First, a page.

World Library  
Flag as Inappropriate
Email this Article

United States House of Representatives elections in New York, 1804

Article Id: WHEBN0028077526
Reproduction Date:

Title: United States House of Representatives elections in New York, 1804  
Author: World Heritage Encyclopedia
Language: English
Subject: New York state election, 1944, New York state election, 1956, United States House of Representatives elections in New York, 2002, United States House of Representatives elections in New York, 2006, New York gubernatorial election, 1786
Collection:
Publisher: World Heritage Encyclopedia
Publication
Date:
 

United States House of Representatives elections in New York, 1804

United States House of Representatives elections in New York, 1804

April 24-26, 1804

All 17 New York seats to the United States House of Representatives
  Majority party Minority party
 
Party Democratic-Republican Federalist
Last election 12 5
Seats won 15 2
Seat change Increase 3 Decrease 3
Popular vote 44,889 24,682
Percentage 64.5% 35.5%

The 1804 United States House of Representatives elections in New York were held from April 24 to 26, 1804, to elect 17 U.S. Representatives to represent the State of New York in the United States House of Representatives of the 9th United States Congress. At the same time, a vacancy was filled in the 8th United States Congress.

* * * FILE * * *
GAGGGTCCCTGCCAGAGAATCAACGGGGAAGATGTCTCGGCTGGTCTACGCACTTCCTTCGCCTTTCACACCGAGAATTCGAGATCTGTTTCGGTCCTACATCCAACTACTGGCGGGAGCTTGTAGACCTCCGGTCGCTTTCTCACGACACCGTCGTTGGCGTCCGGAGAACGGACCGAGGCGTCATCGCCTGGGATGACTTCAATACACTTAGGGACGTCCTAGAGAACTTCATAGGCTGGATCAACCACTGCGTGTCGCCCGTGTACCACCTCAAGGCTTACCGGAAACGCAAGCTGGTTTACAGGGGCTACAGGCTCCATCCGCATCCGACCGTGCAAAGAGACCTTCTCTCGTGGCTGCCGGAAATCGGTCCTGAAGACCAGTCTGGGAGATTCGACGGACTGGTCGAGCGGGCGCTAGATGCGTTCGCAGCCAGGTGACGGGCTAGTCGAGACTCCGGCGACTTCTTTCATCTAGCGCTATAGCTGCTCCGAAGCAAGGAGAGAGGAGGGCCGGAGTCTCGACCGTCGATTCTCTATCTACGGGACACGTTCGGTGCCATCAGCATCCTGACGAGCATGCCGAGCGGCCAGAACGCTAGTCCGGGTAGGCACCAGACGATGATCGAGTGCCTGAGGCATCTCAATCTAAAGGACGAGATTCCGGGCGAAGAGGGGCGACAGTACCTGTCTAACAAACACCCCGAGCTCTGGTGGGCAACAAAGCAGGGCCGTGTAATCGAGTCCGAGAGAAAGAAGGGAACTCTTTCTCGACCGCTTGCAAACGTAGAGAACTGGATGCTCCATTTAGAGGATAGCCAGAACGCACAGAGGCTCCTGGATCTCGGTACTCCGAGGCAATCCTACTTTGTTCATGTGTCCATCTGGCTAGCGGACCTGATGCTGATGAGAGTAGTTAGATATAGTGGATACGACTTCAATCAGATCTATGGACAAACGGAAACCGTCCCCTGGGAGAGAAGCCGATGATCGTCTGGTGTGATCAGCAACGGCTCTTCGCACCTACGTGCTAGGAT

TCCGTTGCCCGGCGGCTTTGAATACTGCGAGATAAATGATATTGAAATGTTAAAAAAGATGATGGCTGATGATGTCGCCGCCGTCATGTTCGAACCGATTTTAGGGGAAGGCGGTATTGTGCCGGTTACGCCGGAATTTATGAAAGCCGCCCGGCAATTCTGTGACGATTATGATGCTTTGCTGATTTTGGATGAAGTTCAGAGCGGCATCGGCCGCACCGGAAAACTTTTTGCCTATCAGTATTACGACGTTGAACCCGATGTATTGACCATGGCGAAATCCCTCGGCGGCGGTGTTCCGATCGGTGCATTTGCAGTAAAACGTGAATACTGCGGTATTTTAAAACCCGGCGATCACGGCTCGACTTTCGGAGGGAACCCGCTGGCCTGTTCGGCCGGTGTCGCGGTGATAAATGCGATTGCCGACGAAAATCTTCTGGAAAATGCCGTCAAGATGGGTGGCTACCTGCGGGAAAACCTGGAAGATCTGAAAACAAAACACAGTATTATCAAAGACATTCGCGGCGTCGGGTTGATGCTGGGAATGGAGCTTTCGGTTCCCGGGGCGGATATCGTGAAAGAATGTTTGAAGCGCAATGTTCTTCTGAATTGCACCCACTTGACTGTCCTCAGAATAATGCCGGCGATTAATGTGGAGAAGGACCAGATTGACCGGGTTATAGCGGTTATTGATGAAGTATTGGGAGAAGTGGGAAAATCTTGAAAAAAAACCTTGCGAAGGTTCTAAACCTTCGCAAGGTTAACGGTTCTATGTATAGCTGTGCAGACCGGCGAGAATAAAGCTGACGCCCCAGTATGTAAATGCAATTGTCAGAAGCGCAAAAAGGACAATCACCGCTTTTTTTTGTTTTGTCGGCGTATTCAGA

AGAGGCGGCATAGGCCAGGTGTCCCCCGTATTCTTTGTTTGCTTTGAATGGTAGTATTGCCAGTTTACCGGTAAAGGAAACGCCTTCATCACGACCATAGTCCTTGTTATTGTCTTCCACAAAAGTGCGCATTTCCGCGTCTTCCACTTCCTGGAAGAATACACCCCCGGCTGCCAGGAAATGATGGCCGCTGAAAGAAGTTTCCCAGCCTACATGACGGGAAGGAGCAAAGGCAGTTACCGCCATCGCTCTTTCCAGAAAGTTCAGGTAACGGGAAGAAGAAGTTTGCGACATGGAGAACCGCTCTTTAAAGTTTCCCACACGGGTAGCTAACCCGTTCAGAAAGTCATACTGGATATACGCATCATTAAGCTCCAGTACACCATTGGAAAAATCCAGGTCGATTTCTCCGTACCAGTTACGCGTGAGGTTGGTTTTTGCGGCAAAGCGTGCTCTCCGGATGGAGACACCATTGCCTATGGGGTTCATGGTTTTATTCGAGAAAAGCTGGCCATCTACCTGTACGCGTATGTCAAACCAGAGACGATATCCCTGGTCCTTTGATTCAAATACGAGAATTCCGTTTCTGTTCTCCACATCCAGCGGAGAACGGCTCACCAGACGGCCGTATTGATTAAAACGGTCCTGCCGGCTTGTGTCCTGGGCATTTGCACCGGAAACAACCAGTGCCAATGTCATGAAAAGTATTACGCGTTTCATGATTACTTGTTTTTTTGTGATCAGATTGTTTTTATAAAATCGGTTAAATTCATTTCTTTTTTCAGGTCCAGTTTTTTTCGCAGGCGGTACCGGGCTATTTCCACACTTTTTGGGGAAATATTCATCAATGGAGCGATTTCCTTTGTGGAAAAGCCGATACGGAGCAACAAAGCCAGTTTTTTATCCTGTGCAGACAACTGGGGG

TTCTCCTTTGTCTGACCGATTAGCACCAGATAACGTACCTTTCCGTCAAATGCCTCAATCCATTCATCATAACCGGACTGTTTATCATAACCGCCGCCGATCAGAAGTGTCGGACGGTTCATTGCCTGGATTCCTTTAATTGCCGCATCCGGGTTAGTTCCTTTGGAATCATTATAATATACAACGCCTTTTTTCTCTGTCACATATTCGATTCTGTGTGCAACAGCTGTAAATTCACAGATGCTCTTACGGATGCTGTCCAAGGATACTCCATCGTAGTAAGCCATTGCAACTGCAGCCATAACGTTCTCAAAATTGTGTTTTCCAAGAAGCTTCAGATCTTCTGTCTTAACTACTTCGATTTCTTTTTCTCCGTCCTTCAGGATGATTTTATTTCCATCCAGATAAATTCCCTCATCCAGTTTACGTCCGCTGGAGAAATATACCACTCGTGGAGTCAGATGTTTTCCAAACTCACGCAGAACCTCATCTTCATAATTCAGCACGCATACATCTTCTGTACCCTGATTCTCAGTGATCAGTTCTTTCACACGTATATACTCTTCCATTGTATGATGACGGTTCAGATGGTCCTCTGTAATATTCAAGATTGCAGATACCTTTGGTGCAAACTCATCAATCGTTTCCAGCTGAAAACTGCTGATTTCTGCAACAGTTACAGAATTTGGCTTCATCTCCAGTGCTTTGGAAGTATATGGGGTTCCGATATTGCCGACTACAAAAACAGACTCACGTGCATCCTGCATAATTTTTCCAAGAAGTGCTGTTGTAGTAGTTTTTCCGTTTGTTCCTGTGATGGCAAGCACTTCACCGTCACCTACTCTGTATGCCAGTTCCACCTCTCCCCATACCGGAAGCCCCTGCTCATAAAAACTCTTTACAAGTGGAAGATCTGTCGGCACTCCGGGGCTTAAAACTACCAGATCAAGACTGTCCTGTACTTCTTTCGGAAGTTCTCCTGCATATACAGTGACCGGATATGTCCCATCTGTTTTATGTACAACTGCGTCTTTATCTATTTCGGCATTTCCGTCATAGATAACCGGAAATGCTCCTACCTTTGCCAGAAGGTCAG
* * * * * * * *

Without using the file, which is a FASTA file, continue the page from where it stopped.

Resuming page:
Background

17 U.S. Representatives had been elected in April 1802 to a term in the 8th United States Congress beginning on March 4, 1803. John Cantine had resigned his seat, and Isaac Bloom had died in April 1803. Josiah Hasbrouck and Daniel C. Verplanck were elected to fill the vacancies. In February 1804, John Smith was elected to the U.S. Senate, leaving a vacancy in the 1st District. The other 16 representatives' term would end on March 3, 1805. The congressional elections were held together with the State elections in late April 1804, about ten months before the term would start on March 4, 1805, and about a year and a half before Congress actually met on December 2, 1805.